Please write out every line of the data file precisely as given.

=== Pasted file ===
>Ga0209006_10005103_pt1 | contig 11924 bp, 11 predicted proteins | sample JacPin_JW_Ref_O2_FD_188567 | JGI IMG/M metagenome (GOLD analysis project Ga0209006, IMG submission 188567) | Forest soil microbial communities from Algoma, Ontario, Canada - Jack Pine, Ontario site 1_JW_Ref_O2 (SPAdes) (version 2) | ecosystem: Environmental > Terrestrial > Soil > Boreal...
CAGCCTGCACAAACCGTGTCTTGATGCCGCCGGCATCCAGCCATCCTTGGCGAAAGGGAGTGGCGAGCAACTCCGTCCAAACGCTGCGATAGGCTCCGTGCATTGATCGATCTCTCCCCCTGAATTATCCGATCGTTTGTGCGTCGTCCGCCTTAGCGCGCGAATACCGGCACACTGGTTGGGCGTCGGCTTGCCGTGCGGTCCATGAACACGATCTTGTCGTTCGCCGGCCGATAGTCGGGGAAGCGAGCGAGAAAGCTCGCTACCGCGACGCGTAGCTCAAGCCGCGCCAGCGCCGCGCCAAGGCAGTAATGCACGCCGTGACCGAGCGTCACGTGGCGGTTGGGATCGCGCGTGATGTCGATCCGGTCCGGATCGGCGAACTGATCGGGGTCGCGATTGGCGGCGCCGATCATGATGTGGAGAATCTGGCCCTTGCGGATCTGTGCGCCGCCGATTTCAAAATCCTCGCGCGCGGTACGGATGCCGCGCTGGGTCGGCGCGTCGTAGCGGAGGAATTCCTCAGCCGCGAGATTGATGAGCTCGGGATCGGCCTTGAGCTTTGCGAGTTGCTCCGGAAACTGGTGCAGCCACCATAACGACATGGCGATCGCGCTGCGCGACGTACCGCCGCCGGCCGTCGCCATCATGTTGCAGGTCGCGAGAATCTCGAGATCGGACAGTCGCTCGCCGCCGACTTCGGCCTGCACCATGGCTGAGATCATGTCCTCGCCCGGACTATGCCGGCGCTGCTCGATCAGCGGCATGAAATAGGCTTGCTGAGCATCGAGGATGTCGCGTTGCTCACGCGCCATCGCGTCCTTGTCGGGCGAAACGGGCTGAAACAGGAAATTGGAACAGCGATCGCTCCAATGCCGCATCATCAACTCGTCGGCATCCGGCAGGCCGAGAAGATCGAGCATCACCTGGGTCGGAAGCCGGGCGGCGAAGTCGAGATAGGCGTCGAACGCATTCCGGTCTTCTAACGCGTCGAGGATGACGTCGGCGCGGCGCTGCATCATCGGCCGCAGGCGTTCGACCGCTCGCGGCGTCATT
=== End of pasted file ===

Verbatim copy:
>Ga0209006_10005103_pt1 | contig 11924 bp, 11 predicted proteins | sample JacPin_JW_Ref_O2_FD_188567 | JGI IMG/M metagenome (GOLD analysis project Ga0209006, IMG submission 188567) | Forest soil microbial communities from Algoma, Ontario, Canada - Jack Pine, Ontario site 1_JW_Ref_O2 (SPAdes) (version 2) | ecosystem: Environmental > Terrestrial > Soil > Boreal...
CAGCCTGCACAAACCGTGTCTTGATGCCGCCGGCATCCAGCCATCCTTGGCGAAAGGGAGTGGCGAGCAACTCCGTCCAAACGCTGCGATAGGCTCCGTGCATTGATCGATCTCTCCCCCTGAATTATCCGATCGTTTGTGCGTCGTCCGCCTTAGCGCGCGAATACCGGCACACTGGTTGGGCGTCGGCTTGCCGTGCGGTCCATGAACACGATCTTGTCGTTCGCCGGCCGATAGTCGGGGAAGCGAGCGAGAAAGCTCGCTACCGCGACGCGTAGCTCAAGCCGCGCCAGCGCCGCGCCAAGGCAGTAATGCACGCCGTGACCGAGCGTCACGTGGCGGTTGGGATCGCGCGTGATGTCGATCCGGTCCGGATCGGCGAACTGATCGGGGTCGCGATTGGCGGCGCCGATCATGATGTGGAGAATCTGGCCCTTGCGGATCTGTGCGCCGCCGATTTCAAAATCCTCGCGCGCGGTACGGATGCCGCGCTGGGTCGGCGCGTCGTAGCGGAGGAATTCCTCAGCCGCGAGATTGATGAGCTCGGGATCGGCCTTGAGCTTTGCGAGTTGCTCCGGAAACTGGTGCAGCCACCATAACGACATGGCGATCGCGCTGCGCGACGTACCGCCGCCGGCCGTCGCCATCATGTTGCAGGTCGCGAGAATCTCGAGATCGGACAGTCGCTCGCCGCCGACTTCGGCCTGCACCATGGCTGAGATCATGTCCTCGCCCGGACTATGCCGGCGCTGCTCGATCAGCGGCATGAAATAGGCTTGCTGAGCATCGAGGATGTCGCGTTGCTCACGCGCCATCGCGTCCTTGTCGGGCGAAACGGGCTGAAACAGGAAATTGGAACAGCGATCGCTCCAATGCCGCATCATCAACTCGTCGGCATCCGGCAGGCCGAGAAGATCGAGCATCACCTGGGTCGGAAGCCGGGCGGCGAAGTCGAGATAGGCGTCGAACGCATTCCGGTCTTCTAACGCGTCGAGGATGACGTCGGCGCGGCGCTGCATCATCGGCCGCAGGCGTTCGACCGCTCGCGGCGTCATT